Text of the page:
The boom days of the bivalve

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“It was a bold man that first ate an oyster.” So said Jonathan Swift, and those that eschew the shellfish would agree.

But for much of the 19th century, oysters — patiently hand-harvested by men such as these “tongers” — were a universal American food.

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“Nobody tires of oysters,” wrote one contemporary, “raw, roasted, scalded, stewed, fried, boiled, escalloped, in pates, fritters, in soups.”

A staple of coastal American Indians, oysters grew in great reefs containing millions of individuals. One such bed in Chesapeake Bay was said to stretch more than 90 miles. Beginning in the 1820s, the industry saw almost constant expansion. The main producers were New England, New York and the Chesapeake, but there were fisheries in Texas and along the Pacific coast, as well.

Large commercial enterprises took over the fisheries as the bivalve’s popularity grew. By the middle of the century, Chesapeake Bay could boast of annual harvests as high as 9 million bushels — approximately 630 million oysters — and sailing ships and trains would speed the shellfish to all corners of the country. As fast food, so to speak, oysters were sold by vendors on street corners from Brooklyn to San Francisco. As a fine food, the western mining mogul could find fresh oysters on the menu at a Denver hotel, and the shipping magnate in Manhattan could do the same at restaurants in the Big Apple.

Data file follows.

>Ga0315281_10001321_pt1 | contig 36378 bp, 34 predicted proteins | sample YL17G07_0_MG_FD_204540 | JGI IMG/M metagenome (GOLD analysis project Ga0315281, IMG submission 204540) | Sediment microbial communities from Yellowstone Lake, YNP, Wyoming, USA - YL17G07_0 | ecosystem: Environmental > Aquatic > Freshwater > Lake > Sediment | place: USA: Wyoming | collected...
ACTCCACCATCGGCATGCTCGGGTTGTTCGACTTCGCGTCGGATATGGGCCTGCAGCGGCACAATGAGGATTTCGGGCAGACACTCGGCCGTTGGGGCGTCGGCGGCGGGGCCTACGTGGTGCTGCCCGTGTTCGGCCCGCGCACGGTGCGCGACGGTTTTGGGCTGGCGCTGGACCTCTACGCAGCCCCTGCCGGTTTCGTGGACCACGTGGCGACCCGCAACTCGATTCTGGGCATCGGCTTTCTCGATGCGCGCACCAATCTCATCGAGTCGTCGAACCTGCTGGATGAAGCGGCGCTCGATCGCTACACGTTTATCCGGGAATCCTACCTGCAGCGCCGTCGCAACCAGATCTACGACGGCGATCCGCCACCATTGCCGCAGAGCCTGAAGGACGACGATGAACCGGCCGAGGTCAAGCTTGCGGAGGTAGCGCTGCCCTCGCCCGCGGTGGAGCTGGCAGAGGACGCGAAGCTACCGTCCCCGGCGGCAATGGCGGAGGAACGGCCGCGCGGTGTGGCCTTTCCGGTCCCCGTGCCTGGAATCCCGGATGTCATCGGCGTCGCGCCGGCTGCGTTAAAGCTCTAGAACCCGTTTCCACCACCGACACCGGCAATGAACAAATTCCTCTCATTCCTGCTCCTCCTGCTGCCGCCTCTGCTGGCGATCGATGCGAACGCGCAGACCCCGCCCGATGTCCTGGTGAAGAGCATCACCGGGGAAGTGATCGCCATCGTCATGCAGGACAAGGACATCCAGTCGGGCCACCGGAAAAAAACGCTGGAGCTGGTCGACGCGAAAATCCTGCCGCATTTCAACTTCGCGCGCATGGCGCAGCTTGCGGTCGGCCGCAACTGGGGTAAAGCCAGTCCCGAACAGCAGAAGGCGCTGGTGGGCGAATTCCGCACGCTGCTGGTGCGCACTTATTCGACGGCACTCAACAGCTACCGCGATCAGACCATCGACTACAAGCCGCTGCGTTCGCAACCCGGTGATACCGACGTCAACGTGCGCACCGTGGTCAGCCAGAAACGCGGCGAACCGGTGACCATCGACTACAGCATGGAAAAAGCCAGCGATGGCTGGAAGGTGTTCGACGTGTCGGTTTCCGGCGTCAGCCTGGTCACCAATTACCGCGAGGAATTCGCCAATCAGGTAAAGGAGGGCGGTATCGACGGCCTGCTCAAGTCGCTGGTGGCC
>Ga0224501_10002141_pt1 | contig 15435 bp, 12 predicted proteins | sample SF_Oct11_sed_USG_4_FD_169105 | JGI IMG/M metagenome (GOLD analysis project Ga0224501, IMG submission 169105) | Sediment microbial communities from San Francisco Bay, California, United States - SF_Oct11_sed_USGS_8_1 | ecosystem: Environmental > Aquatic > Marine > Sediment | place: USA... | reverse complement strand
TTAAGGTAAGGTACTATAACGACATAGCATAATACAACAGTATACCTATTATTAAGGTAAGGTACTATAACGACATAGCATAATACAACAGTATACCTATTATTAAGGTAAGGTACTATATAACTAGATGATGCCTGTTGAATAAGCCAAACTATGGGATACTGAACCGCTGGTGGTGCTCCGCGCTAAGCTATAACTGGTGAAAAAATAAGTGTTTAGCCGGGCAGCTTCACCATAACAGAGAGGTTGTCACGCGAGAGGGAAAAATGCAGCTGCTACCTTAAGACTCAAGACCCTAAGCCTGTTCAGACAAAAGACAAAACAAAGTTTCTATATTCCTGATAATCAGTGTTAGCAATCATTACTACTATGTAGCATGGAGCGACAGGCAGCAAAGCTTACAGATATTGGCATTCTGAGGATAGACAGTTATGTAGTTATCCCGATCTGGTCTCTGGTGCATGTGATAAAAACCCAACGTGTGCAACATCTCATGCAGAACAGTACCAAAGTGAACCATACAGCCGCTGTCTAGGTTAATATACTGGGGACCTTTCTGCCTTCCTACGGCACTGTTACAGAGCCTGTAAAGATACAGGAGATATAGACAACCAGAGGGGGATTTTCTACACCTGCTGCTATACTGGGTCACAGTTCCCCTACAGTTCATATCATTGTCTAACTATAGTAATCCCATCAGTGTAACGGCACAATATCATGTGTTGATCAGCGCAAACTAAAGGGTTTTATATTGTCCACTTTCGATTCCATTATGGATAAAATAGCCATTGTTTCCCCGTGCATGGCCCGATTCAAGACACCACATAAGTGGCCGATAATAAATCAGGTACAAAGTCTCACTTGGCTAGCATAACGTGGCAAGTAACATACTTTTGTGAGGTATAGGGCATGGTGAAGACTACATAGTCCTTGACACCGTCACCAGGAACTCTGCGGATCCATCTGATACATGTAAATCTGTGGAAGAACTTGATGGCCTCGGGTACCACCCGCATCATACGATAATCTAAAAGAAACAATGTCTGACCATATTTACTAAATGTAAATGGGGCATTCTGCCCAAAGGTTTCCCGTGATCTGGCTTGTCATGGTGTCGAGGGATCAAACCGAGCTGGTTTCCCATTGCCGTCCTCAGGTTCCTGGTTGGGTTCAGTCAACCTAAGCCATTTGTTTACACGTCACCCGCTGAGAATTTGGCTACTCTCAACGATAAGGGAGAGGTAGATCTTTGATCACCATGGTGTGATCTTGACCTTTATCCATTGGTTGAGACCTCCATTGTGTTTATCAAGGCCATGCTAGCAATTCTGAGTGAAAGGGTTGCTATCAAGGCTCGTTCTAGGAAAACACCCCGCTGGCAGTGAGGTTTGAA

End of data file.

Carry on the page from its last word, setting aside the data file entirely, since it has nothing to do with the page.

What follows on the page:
Yet it was the oyster’s very popularity (and declining water quality) that helped fuel its demise. Early oyster fishermen used long-handled tongs to pick oysters off reefs. It was a slow process but one that did little harm to the reef, allowing it to replenish. Tonging gave way to dredging, where scrapers were simply dragged over the reef, tearing oysters from their beds in a great swath. Each dredging pass dug deeper into the reef until it was destroyed or unable to replenish itself. By the 1890s, fisheries experts were predicting the demise of the large-scale commercial oyster fishery and, another generation later, it had all but disappeared.

This article originally appeared in the December 2009 issue.